Two-thirds of British children not reported missing, survey shows

Two-thirds of runaway children are not reported missing by their parents or caretakers, a survey released Monday suggests.

The Children's Society and the University of York questioned 11,000 children between the ages of 14 and 16. More than 10 percent (1,054) had run away from home overnight. Sixty-eight percent of the runaways said their parents had not reported them missing to police.

"The number of children who aren't reported missing is alarmingly high," said Bob Reitemeier, chief executive for the Children's Society. "If police are not alerted, and children stay away from home, they will be left seeking help from adults who may harm, hurt abuse and exploit them."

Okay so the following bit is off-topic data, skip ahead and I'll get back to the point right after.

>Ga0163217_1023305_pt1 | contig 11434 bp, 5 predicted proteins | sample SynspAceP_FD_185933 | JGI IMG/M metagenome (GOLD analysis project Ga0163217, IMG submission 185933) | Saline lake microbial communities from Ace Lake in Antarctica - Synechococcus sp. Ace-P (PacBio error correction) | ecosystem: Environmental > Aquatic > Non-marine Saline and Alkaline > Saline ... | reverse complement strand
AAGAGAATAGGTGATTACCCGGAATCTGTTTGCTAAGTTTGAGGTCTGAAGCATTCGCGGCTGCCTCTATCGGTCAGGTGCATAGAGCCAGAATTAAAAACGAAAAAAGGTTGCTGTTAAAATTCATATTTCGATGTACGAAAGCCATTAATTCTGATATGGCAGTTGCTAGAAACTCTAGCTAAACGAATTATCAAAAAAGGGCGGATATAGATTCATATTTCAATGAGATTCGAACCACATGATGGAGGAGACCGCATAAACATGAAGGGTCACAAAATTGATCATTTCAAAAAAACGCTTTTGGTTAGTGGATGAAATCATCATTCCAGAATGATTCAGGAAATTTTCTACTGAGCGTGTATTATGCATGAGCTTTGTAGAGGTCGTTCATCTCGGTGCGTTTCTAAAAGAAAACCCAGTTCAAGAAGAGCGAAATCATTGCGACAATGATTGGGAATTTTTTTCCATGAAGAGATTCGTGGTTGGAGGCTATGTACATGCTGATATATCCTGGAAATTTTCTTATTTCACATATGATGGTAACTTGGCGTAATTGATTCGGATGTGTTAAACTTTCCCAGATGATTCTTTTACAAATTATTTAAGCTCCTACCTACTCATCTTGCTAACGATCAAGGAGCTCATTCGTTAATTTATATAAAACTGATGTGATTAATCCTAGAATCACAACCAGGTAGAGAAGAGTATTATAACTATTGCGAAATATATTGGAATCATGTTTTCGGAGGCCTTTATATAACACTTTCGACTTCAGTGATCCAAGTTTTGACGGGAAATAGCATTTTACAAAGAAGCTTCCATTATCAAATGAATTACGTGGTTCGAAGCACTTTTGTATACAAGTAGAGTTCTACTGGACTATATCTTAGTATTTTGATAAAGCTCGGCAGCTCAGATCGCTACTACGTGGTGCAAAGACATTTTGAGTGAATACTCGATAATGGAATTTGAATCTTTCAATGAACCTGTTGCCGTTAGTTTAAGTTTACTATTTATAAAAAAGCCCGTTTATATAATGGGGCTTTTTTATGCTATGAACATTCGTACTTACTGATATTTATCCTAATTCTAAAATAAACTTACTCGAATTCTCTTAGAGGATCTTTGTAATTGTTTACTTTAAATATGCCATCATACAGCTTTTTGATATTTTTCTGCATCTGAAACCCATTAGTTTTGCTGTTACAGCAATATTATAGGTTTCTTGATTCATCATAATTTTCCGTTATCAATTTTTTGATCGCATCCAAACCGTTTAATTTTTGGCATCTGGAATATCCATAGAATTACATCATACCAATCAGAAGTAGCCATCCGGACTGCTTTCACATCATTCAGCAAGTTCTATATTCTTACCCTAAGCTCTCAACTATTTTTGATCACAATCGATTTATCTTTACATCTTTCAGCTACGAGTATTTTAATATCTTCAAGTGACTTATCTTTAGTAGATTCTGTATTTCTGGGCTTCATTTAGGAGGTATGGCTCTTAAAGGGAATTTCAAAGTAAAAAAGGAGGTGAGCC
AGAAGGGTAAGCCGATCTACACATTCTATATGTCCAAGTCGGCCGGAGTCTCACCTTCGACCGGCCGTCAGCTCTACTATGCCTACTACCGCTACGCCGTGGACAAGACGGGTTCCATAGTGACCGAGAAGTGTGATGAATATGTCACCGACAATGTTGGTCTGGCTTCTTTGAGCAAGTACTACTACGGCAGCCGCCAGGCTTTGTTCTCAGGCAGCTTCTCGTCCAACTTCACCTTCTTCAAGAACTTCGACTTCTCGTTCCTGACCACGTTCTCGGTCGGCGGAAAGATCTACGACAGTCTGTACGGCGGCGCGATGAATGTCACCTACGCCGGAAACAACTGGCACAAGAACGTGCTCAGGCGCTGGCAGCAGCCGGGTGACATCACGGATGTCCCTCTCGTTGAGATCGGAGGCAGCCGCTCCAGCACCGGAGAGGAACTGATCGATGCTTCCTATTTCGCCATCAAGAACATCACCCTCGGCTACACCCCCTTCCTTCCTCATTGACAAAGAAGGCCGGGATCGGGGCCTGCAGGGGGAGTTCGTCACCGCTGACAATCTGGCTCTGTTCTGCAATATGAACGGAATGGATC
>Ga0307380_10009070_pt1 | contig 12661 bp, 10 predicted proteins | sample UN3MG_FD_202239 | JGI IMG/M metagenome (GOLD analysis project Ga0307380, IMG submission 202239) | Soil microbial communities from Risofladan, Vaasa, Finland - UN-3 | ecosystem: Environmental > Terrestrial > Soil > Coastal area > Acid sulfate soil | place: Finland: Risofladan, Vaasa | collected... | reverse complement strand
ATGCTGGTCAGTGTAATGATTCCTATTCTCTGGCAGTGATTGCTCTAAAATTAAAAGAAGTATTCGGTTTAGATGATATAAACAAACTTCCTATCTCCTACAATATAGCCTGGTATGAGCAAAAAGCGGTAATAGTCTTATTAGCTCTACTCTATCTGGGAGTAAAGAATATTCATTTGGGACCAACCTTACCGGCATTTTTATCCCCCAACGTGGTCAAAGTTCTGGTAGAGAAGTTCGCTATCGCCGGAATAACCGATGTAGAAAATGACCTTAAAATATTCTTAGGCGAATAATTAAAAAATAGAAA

Sixteen percent of the children said they had been forced to sleep outdoors or at a stranger's home, while 8 percent reported being hurt or harmed while away from home, according to the AP.

The Children's Society is calling for a national network of government-funded refuges, based on a scheme that has operated in the United States since the 1970s.

The group said there were currently only three official refuges for runaways in Britain, with just 10 beds total. The refuges are safe buildings where runaway children can stay for up to 14 days.


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